The good news from David Laws at the ATL Conference this week was that the Lib Dems back the need for qualified teachers in all state funded schools, unlike their Tory coalition partners. How far they are prepared to support the principle as a Party, as opposed to a Conference where delegates voted for a wide-ranging motion on the subject in the spring of 2103, only the Manifesto will reveal, but it would be helpful to see a return to at least the 2005 position of the need for appropriate preparation to teach that included subject knowledge plus pedagogy for all teachers, with a more restricted permanent licence to teach than the present un-restricted QTS that in practice is little different to sanctioning the use of under-qualified if not un-qualified teachers without letting on to parents what is allowed.
Now it is becoming more of a challenge to recruit new entrants into the teaching profession, it does seem sensible to keep track of what is actually happening post-training. We won’t achieve a world-class schooling system by letting some schools return to a position where they have insufficient trained staff. Personally, I hope that someone somewhere at either the DfE or the National College is asking the unthinkable questions about supply, and how the newly diversified system would respond to a severe shortage. One scenario that has already arisen in Oxfordshire is that of academies with spare capacity refusing to take local children, and putting the local authority in the position of having to find other places for them, even if that means paying for unnecessary transport. If schools felt they might not recruit staff, as academies they might trim their admission numbers even though it caused extra expenditure for others.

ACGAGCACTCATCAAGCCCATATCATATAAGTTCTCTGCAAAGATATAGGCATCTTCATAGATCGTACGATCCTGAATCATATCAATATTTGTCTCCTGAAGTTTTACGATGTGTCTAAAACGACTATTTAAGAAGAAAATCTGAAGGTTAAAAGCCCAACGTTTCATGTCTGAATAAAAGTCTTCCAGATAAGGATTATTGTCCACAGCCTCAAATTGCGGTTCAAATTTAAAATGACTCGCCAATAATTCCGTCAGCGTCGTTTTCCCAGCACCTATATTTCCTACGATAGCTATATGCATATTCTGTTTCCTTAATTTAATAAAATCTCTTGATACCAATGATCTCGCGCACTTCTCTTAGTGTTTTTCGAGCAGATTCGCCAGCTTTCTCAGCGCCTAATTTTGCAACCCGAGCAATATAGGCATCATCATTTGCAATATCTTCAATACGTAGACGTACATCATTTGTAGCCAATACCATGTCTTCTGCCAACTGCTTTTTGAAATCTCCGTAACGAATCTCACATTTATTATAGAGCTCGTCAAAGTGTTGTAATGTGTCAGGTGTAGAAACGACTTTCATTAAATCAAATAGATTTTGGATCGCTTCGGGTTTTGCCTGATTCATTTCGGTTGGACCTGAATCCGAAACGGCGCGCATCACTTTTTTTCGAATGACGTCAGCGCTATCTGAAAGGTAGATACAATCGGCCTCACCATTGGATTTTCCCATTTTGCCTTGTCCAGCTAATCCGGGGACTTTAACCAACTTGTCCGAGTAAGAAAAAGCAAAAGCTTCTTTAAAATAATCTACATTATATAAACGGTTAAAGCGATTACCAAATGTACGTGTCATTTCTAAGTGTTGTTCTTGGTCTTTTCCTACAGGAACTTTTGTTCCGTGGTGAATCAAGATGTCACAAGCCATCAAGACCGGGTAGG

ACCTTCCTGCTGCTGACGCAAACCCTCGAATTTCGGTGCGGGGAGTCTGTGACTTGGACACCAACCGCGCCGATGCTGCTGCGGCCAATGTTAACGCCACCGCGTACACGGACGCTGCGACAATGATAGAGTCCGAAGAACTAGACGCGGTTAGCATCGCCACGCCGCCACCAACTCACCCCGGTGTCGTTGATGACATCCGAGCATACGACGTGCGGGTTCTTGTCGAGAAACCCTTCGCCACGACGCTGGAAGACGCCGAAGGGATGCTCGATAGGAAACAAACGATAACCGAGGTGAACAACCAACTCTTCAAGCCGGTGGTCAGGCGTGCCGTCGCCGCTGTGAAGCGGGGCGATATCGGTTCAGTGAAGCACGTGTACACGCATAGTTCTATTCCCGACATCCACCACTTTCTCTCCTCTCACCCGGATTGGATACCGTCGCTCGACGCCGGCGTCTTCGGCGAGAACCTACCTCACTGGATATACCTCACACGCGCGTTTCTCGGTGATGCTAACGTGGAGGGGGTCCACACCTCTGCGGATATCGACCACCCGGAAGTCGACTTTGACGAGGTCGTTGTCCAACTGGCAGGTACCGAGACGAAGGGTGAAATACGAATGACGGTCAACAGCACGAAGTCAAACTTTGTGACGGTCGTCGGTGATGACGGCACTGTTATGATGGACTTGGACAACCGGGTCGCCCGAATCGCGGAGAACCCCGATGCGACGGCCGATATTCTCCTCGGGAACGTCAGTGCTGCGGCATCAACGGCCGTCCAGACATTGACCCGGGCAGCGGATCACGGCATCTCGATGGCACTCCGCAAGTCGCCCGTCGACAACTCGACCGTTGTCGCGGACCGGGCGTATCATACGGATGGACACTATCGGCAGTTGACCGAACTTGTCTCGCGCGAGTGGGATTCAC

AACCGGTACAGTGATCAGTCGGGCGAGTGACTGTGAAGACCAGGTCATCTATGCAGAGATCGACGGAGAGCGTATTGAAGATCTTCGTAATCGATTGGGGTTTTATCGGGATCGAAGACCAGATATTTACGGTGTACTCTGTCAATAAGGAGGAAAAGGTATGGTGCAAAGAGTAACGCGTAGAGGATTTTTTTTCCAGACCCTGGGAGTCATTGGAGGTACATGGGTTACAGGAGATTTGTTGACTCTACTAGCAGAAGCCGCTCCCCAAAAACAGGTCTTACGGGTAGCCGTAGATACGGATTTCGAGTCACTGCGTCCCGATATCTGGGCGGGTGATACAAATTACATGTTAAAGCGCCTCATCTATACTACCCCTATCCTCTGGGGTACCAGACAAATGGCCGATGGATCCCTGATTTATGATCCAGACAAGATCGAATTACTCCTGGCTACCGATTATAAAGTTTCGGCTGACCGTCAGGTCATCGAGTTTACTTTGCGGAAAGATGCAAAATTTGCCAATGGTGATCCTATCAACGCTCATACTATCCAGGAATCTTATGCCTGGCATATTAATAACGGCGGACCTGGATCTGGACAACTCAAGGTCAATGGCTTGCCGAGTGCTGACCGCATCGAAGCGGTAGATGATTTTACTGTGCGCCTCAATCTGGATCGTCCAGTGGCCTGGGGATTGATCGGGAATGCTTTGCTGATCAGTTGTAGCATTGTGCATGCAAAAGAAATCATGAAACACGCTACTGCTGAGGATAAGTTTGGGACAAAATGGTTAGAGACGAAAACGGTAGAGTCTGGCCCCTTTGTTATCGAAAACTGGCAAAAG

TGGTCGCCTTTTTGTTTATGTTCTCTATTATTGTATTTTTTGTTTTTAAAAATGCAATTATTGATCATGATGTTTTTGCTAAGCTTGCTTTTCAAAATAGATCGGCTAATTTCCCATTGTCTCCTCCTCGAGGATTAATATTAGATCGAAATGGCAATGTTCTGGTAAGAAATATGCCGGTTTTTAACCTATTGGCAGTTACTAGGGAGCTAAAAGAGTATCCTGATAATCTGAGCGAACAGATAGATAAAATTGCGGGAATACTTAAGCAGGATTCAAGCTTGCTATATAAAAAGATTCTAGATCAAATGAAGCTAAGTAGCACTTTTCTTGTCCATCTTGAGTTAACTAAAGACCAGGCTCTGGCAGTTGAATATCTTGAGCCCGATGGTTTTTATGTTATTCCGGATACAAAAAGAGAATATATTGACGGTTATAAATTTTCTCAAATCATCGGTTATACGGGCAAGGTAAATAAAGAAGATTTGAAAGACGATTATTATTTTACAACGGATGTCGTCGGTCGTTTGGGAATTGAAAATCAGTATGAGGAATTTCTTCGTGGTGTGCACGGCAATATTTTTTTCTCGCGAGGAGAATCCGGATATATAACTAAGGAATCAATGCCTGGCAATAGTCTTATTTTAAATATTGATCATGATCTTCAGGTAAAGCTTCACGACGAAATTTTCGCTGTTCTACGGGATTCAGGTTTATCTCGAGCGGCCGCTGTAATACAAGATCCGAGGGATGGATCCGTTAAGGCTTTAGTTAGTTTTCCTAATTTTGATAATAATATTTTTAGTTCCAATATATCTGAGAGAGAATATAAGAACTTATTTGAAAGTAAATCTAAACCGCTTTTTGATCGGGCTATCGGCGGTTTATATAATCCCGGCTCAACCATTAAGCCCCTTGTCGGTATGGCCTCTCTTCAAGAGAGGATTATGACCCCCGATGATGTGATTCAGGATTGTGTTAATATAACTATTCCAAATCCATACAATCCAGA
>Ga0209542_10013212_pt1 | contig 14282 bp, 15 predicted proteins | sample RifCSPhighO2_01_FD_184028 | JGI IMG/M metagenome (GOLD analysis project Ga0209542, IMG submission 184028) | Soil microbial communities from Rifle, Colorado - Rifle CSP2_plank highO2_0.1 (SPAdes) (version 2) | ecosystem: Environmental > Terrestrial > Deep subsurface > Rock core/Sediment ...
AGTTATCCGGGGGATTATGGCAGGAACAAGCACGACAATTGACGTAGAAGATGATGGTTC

David Laws also told the ATL Conference he wanted stability in the system after the next general election. Personally, I want predictability ahead of stability. Michael Gove is increasingly looking like his Labour predecessors of the 1960s who wanted a universal comprehensive system for all, but failed to impose their will on local authorities, leaving a legacy of secondary education that was little more than a geographical lottery when it came to the type of school system. There was some explanation then for the reticence of the Labour government in that schooling was seen more as a local responsibility. There is no such excuse in the new nationalised world of schooling in the Labour/coalition era of the last decade. At least make all secondary schools academies, so that parents know the rules they will play by, even if the rules are set in Westminster. A failure to take this action will leave a legacy of school organisation that is different across the country, and also with local government still struggling to know its role in education. The position of the primary sector is more complicated, and there is a need for the faith communities to engage more in the debate since they manage a significant proportion of primary schools, especially in the rural areas. Are they happy to see power transfer to Whitehall from the local town or county hall?
Sufficient teachers, of the right type and quality in a school system that is sound in organisation seems like a good recipe for moving the education system forward, especially if some of the more idiotic curriculum changes are also addressed.